This is a useful allowance to claim for individuals who qualify, as this will save the need to retain receipts and claim expenses when completing their tax return, provided it is more tax advantageous to do so. However, the Government are to launch a consultation in the summer of 2017 with a view to supporting long-term lodgings rather than short-term lodgings such as Airbnb, which did not exist when the rent-a-room allowance was originally introduced.

Property Allowance

From 6th April 2016, a new fixed allowance has been introduced of £1000 and, if more beneficial, can be deducted from the gross rents rather than claim the actual expenses incurred. This is designed for those who have small gross rental income and is only advantageous where the actual expenses are less than the £1000 allowance. However, it gives the opportunity to receive up to £1000 gross rental income tax-free e.g. from short weekend lets or letting of parking spaces advertised over the Internet.

Furnished Holiday Lets

With effect from 6th April 2012, for a letting in the UK or an EEA country to qualify as a furnished holiday let, whereby the profits qualify as net relevant earnings for pension purposes etc., the property has to be available for letting for 210 days in the relevant period (previously 140 days) and actually let for 105 days in the relevant period (previously 70 days).

Longer periods of occupation i.e. longer than 31 continuous days must not exceed 155 in total during the relevant period otherwise it will be treated in the same way as any other furnished let property.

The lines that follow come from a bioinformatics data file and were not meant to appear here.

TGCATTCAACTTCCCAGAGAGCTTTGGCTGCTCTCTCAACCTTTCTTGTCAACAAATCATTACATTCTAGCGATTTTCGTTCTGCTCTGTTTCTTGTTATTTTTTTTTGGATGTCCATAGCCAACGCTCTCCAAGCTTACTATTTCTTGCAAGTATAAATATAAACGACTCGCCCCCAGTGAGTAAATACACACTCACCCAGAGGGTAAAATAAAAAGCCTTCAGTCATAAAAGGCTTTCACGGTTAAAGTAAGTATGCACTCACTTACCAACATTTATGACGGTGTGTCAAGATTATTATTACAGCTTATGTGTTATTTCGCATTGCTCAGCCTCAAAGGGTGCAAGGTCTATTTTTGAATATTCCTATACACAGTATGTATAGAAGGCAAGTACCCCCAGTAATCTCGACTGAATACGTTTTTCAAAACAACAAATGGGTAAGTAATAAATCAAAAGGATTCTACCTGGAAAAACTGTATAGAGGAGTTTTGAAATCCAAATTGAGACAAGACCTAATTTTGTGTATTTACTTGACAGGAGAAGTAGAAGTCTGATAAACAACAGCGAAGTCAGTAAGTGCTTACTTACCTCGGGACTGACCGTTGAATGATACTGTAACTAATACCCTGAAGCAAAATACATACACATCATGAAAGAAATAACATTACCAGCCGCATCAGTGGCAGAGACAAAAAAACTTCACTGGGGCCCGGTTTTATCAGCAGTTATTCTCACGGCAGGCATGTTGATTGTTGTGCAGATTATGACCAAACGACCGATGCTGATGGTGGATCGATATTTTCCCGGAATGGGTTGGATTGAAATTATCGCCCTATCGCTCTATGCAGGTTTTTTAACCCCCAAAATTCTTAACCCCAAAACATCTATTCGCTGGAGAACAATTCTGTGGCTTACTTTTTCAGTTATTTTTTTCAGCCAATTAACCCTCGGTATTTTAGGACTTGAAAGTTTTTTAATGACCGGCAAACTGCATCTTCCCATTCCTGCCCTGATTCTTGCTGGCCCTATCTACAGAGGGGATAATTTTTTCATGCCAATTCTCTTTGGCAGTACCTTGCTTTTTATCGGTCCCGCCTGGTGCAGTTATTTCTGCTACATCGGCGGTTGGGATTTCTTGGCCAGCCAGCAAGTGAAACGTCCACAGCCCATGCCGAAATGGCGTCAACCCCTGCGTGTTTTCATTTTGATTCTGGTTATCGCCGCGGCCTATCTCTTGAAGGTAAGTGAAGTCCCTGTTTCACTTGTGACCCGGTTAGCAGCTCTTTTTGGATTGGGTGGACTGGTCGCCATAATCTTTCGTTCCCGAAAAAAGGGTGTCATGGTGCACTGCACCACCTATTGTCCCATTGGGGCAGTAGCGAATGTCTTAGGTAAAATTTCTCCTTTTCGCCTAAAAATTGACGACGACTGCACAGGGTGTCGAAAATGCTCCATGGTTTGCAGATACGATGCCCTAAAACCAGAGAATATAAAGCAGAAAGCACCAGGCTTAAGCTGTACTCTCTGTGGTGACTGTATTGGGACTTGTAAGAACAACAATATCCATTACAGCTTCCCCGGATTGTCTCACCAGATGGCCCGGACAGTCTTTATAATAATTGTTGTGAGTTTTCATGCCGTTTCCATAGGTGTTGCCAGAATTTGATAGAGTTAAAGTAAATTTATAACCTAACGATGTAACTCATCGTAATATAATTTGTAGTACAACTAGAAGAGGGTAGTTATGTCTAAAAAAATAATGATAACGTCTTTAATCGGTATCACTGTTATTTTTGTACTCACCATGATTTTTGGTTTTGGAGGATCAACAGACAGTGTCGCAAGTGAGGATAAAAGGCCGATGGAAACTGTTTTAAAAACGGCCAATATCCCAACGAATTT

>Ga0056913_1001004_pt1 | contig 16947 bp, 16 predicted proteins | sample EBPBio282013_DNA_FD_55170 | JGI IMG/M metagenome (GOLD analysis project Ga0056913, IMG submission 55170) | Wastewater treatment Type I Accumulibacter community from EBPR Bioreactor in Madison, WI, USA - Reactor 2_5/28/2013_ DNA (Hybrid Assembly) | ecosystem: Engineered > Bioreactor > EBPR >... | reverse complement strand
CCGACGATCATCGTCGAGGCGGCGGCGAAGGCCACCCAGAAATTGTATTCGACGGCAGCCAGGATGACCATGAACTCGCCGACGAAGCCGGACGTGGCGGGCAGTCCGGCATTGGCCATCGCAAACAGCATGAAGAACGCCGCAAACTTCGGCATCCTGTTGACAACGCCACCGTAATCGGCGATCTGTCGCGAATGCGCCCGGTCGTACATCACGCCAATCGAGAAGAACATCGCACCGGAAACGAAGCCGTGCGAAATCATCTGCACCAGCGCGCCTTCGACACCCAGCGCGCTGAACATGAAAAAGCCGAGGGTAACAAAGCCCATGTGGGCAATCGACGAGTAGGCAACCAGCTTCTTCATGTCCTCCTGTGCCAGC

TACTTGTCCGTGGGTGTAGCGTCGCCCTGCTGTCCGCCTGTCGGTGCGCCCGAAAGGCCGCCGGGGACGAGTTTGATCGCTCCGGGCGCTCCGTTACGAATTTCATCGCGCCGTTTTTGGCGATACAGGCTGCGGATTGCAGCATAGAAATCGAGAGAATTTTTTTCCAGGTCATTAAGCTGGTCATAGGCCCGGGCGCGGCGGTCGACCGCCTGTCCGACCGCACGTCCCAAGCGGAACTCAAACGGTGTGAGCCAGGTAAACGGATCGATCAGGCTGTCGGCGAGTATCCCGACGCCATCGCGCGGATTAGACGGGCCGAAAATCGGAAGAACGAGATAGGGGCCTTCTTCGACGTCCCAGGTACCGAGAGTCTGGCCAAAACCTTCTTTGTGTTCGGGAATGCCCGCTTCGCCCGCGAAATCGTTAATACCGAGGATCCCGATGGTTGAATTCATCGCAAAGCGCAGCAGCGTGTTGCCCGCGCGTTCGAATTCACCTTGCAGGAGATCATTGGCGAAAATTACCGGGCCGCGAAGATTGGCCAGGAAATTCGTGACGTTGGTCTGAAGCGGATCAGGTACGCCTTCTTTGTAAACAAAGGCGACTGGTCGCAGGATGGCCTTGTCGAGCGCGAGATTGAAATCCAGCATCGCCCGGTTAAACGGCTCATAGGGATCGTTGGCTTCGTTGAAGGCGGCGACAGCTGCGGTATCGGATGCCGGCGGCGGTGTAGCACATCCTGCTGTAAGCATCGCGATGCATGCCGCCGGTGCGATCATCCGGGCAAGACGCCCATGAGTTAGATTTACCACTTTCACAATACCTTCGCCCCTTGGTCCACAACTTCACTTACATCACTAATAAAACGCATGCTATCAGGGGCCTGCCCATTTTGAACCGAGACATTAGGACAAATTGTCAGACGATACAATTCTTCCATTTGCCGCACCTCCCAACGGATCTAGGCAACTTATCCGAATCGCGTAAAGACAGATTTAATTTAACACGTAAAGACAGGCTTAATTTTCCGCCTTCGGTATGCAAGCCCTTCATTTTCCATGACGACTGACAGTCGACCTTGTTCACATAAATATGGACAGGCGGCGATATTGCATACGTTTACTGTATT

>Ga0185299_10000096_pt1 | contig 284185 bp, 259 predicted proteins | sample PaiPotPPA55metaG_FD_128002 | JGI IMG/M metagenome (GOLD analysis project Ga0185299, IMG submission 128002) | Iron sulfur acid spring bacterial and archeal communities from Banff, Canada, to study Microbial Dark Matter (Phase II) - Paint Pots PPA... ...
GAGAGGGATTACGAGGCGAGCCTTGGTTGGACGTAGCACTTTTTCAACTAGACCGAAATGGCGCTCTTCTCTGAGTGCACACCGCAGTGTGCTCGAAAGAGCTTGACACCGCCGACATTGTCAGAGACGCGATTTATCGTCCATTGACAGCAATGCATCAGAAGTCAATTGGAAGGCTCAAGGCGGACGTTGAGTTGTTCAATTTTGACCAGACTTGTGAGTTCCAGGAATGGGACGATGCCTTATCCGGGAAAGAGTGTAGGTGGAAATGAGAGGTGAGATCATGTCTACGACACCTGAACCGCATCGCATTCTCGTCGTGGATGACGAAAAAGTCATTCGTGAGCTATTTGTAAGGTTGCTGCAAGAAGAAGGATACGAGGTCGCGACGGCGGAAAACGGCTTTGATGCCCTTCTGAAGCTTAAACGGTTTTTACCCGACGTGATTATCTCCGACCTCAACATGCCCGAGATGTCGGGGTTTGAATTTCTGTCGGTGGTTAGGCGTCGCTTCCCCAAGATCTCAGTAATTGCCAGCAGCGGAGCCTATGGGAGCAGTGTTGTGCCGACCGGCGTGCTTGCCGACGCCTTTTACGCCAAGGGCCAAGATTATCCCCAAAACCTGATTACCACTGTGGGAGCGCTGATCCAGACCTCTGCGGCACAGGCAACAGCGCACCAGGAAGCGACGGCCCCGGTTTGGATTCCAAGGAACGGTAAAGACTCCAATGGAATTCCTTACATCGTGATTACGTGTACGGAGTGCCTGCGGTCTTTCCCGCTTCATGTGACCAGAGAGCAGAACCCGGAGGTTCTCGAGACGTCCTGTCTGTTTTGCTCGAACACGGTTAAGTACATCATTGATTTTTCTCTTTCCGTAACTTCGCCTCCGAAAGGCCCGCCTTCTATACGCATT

Already effective from 6th April 2011, losses from furnished holiday lets can now only be offset against profits from the same furnished holiday let business (previously losses could be offset against other general income).

Non-Resident Landlord Scheme Approval

If you let your property through a letting agent or directly to the tenant at a rate of more than £100 per week, and are outside of the UK for at least 6 months of the tax year, 20% basic rate tax will be deducted and paid over to HMRC. Although credit can be claimed for this on your self-assessment tax return, it is advisable to apply under the Non-Resident Landlord Scheme for an approval certificate so that the rent can be paid to you gross without the tax deduction. This helps with cash flow and gives you time to claim certain expenses of which your agent or tenant would not necessarily be aware, eg mortgage interest, at the end of the tax year.  

Mortgage Interest

A major change being gradually introduced from 6th April 2017 is the way mortgage interest (and other financial costs) is to be relieved against rental income. Instead of claiming the gross interest in the letting accounts, tax relief will be given in the tax computation but restricted to 20%, the aim being to stop higher rate taxpayers from gaining an advantage of receiving 40% / 45% tax relief.
  • For the 2017/18 tax year, 75% of the mortgage/loan interest can be claimed in the letting accounts with the other 25% of the interest being restricted to tax relief at 20% in the tax calculation.
  • For the 2018/19 tax year, 50% of the interest will be claimed in the letting accounts and 50% restricted to tax relief of 20% in the tax calculation.
  • For the 2019/20 tax year, 25% of the interest will be claimed in the letting accounts and 75% restricted to tax relief of 20% in the tax calculation. 
  • From 2020/21 the interest will be restricted in full to 20% tax relief in the tax calculation.
The handling of the non-resident landlord approval applications together with the preparation of annual letting accounts and 
self-assessment tax returns is a service I would be delighted to provide for you. Please contact me for a fixed fee quote for this tax  compliance service.